Ashley Teigeler has always loved making things. Being creative is something passed down from her parents, she says, and her grandmother before them.
So when Teigeler shut down her line of hand sewn cloth diapers in 2018, it’s perhaps inevitable that she would one day revive the Birchberry brand.
Birchberry recently relaunched with a new line of handmade products, including beanies, scarves, and ear warmers. Teigeler, along with her mother Julie Trimpe and her sister Jessica Trimpe, operate the business from her Port Huron Township home.
“I saw a cute hat online and thought about how much I missed making things.” Teigeler says.
“You would see pictures of customers wearing things other people made — it was so nice. I missed it.”
She’s no longer making and selling cloth diapers; her five children have since outgrown the diaper phase. It was when her youngest became a toddler that Teigeler put a pause on Birchberry — the mother of five, who also homeschools her children, simply no longer had time for the business. (A peek at the company Facebook page can attest to this
, with one of the last posts before the pause being a mom-toddler meme of two figure skaters, one outstretched and the other trying to reel them back in.)
It may seem counterintuitive, but raising and homeschooling her five children has actually allowed Teigeler to restart Birchberry as the kids get older. She can knit and crochet as a way to relax while her children are learning.
And then there’s the late-night knit sessions with her family, too.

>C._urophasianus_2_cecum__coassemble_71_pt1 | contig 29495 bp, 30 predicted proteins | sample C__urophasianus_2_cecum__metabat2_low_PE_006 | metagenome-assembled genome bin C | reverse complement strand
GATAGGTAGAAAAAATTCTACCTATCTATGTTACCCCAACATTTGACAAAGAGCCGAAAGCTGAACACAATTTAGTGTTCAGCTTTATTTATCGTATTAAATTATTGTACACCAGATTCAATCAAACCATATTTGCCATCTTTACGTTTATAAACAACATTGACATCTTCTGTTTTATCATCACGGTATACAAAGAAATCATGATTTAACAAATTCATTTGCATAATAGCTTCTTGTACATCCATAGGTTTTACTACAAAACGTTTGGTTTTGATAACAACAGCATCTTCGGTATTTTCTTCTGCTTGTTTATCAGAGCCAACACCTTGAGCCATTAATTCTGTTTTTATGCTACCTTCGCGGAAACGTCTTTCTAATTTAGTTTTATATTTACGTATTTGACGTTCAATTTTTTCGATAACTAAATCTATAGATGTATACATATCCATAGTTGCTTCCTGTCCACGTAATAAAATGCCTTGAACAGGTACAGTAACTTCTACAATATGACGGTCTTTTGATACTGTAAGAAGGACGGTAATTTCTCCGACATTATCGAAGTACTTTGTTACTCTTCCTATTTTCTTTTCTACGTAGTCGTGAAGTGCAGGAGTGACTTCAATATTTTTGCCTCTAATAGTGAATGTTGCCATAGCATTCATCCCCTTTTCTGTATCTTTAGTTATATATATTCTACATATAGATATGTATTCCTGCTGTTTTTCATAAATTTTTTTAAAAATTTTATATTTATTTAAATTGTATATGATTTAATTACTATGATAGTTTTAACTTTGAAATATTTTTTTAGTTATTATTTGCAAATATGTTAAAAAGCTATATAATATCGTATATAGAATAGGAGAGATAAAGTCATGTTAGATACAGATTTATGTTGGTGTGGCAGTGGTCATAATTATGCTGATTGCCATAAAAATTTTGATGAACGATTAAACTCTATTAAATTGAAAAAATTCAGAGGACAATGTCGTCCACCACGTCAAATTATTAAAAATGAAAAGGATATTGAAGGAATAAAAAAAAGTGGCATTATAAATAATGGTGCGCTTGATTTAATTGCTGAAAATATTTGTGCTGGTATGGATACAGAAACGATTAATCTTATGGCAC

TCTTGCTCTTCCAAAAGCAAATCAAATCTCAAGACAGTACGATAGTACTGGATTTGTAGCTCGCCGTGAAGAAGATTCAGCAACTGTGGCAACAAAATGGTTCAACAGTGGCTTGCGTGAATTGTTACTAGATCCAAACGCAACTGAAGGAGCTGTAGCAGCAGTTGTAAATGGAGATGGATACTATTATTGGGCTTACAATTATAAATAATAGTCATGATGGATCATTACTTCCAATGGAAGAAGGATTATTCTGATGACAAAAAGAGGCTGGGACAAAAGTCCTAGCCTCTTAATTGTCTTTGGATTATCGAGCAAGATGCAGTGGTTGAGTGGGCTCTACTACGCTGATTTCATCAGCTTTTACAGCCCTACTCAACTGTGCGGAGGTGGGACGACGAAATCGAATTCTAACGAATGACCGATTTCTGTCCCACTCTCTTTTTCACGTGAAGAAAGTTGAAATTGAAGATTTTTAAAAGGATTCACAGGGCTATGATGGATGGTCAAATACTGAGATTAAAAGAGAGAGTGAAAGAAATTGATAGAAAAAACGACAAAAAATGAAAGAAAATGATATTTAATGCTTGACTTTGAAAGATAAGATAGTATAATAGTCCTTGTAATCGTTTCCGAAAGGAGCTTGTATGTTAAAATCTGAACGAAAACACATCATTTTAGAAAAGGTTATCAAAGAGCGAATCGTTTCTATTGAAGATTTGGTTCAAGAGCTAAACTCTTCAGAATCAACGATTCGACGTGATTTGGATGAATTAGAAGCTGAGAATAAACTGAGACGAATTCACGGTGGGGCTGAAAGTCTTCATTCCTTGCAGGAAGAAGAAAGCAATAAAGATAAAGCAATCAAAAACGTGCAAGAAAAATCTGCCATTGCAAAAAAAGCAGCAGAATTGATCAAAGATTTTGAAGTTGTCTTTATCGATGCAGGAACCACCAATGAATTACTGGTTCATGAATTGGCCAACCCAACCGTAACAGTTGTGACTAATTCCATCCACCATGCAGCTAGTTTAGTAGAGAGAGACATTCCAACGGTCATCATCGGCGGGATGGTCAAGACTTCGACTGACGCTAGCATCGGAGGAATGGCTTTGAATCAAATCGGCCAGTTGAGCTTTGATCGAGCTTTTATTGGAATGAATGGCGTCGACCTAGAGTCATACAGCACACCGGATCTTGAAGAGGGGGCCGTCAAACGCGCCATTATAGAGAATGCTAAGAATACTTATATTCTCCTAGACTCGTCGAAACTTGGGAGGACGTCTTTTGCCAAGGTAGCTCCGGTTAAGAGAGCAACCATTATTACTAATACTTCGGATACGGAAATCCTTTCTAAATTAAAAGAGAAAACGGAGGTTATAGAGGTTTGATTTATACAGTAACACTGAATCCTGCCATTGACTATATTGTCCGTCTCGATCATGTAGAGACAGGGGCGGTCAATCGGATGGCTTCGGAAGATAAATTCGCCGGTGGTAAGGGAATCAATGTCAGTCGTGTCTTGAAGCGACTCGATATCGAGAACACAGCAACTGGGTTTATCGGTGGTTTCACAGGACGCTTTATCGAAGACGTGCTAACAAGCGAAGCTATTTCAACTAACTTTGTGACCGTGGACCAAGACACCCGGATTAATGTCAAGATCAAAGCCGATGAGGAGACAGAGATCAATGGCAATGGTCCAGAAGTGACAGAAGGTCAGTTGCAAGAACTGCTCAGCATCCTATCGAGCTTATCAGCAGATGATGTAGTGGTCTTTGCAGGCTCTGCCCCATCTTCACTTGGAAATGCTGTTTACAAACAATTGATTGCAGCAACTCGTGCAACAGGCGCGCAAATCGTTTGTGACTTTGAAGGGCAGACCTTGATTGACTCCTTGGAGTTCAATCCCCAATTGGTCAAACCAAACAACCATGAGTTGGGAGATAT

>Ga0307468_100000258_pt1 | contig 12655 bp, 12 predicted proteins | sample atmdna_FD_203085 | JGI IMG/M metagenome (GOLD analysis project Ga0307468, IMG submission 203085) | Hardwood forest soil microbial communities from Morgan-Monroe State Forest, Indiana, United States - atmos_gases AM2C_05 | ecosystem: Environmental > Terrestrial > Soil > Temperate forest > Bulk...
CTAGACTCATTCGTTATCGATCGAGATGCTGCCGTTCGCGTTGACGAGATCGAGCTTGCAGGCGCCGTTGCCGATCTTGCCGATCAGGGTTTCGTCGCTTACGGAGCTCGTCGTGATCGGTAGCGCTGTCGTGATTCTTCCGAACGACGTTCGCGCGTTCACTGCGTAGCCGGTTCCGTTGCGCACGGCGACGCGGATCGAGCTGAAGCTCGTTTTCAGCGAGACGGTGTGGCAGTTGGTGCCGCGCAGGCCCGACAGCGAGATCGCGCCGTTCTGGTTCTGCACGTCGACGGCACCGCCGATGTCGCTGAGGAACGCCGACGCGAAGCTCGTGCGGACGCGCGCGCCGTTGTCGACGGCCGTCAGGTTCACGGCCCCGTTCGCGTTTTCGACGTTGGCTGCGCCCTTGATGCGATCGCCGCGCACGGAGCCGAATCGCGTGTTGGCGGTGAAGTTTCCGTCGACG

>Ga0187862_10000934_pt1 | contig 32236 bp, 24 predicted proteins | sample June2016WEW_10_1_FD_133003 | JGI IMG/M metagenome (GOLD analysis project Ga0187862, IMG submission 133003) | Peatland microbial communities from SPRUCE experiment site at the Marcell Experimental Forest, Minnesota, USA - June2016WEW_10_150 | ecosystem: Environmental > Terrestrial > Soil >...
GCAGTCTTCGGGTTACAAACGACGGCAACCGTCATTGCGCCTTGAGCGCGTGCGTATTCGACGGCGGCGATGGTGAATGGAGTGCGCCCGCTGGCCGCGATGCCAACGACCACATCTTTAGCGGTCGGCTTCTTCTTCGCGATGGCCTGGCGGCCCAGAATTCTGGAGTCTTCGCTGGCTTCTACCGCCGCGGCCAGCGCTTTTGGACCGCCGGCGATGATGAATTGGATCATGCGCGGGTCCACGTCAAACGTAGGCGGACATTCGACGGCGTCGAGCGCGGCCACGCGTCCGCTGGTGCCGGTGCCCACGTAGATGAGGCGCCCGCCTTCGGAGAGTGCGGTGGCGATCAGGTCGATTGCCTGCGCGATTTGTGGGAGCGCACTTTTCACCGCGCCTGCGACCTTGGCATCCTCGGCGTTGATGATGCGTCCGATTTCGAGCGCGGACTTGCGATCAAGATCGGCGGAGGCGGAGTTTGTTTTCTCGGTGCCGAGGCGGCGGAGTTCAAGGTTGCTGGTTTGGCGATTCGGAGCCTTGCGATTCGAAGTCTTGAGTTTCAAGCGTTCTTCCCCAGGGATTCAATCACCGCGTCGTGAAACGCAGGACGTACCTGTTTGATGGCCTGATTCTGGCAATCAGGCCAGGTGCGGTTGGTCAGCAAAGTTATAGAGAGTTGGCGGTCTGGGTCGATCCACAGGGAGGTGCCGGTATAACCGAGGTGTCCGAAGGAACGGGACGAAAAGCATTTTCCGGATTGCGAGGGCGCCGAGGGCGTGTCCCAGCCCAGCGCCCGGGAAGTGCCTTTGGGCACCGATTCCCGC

“It’s always fun. We have some pretty late nights, staying up way too late making things and getting a little slap-happy. It’s pretty cool. We’re like the Three Musketeers,” Teigeler says.
“My mom and my sister, we’re like friends. This way we can spend some quality time together.”
Birchberry offers a variety of stylish beanies in an array of sizes, including toddler, child, and adult sizes. The same goes for their infinity scarves and ear warmers.
Teigeler plans on offering little stuffed animals in the future. She also hopes to start making more “character” hats, beanies with animal ears or modeled after cartoon characters.
The dream is to one day open their own storefront, with retail in the front and a studio in the back where her mother can lead knitting and crocheting classes. Until then, they’ll continue to bring Birchberry back from her Port Huron home.
It’s a good way to restart a business, an enviable endeavor in these troubled times of COVID-19.
“Everyone’s been having a pretty tough year,” Teigeler says.
“People are bored, sitting around the house. My mom and my husband had their hours reduced at work. This is a way to boost our income — especially around Christmastime.”
The Birchberry brand is available online
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